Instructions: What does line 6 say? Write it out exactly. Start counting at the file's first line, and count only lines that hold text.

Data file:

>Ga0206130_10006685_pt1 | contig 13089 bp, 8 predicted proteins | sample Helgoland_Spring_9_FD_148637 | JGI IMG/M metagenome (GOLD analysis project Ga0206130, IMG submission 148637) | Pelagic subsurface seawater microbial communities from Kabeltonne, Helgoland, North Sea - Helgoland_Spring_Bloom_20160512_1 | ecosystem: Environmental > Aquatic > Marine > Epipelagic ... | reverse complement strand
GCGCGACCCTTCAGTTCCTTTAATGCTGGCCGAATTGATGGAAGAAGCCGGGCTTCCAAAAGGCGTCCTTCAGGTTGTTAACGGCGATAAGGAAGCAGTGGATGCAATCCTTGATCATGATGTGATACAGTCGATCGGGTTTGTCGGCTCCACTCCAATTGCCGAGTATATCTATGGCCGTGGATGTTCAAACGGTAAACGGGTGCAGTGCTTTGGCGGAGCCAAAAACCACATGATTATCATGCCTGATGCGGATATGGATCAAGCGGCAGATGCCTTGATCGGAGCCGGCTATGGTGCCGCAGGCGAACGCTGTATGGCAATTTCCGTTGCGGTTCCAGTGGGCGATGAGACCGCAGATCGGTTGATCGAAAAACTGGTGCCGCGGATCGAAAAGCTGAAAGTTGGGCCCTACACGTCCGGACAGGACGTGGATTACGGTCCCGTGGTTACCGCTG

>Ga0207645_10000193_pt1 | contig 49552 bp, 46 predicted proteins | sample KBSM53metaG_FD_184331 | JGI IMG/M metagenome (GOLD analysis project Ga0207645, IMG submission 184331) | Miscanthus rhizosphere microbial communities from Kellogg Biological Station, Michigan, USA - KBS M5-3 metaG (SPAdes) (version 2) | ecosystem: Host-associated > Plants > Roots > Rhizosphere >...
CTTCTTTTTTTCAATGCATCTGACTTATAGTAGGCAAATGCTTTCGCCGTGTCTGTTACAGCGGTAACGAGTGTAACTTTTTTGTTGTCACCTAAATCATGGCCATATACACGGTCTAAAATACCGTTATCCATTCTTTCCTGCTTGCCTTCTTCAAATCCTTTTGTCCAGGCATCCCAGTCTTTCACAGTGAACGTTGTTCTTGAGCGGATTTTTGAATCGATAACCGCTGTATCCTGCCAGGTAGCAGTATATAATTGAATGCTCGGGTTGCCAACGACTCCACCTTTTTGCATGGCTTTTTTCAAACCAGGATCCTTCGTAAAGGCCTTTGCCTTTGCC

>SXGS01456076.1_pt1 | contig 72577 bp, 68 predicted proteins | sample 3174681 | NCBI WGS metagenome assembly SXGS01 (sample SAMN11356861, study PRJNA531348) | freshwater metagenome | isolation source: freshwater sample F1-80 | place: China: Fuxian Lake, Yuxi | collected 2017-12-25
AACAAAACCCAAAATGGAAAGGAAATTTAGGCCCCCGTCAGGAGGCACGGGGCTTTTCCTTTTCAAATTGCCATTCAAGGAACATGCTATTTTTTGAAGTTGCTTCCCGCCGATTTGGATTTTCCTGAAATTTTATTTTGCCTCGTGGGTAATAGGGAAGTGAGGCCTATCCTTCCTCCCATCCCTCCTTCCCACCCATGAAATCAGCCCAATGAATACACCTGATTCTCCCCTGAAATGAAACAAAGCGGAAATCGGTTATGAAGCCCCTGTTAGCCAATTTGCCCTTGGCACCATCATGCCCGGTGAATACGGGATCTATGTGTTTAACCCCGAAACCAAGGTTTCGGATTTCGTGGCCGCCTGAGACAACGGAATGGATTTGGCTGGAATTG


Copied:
AACAAAACCCAAAATGGAAAGGAAATTTAGGCCCCCGTCAGGAGGCACGGGGCTTTTCCTTTTCAAATTGCCATTCAAGGAACATGCTATTTTTTGAAGTTGCTTCCCGCCGATTTGGATTTTCCTGAAATTTTATTTTGCCTCGTGGGTAATAGGGAAGTGAGGCCTATCCTTCCTCCCATCCCTCCTTCCCACCCATGAAATCAGCCCAATGAATACACCTGATTCTCCCCTGAAATGAAACAAAGCGGAAATCGGTTATGAAGCCCCTGTTAGCCAATTTGCCCTTGGCACCATCATGCCCGGTGAATACGGGATCTATGTGTTTAACCCCGAAACCAAGGTTTCGGATTTCGTGGCCGCCTGAGACAACGGAATGGATTTGGCTGGAATTG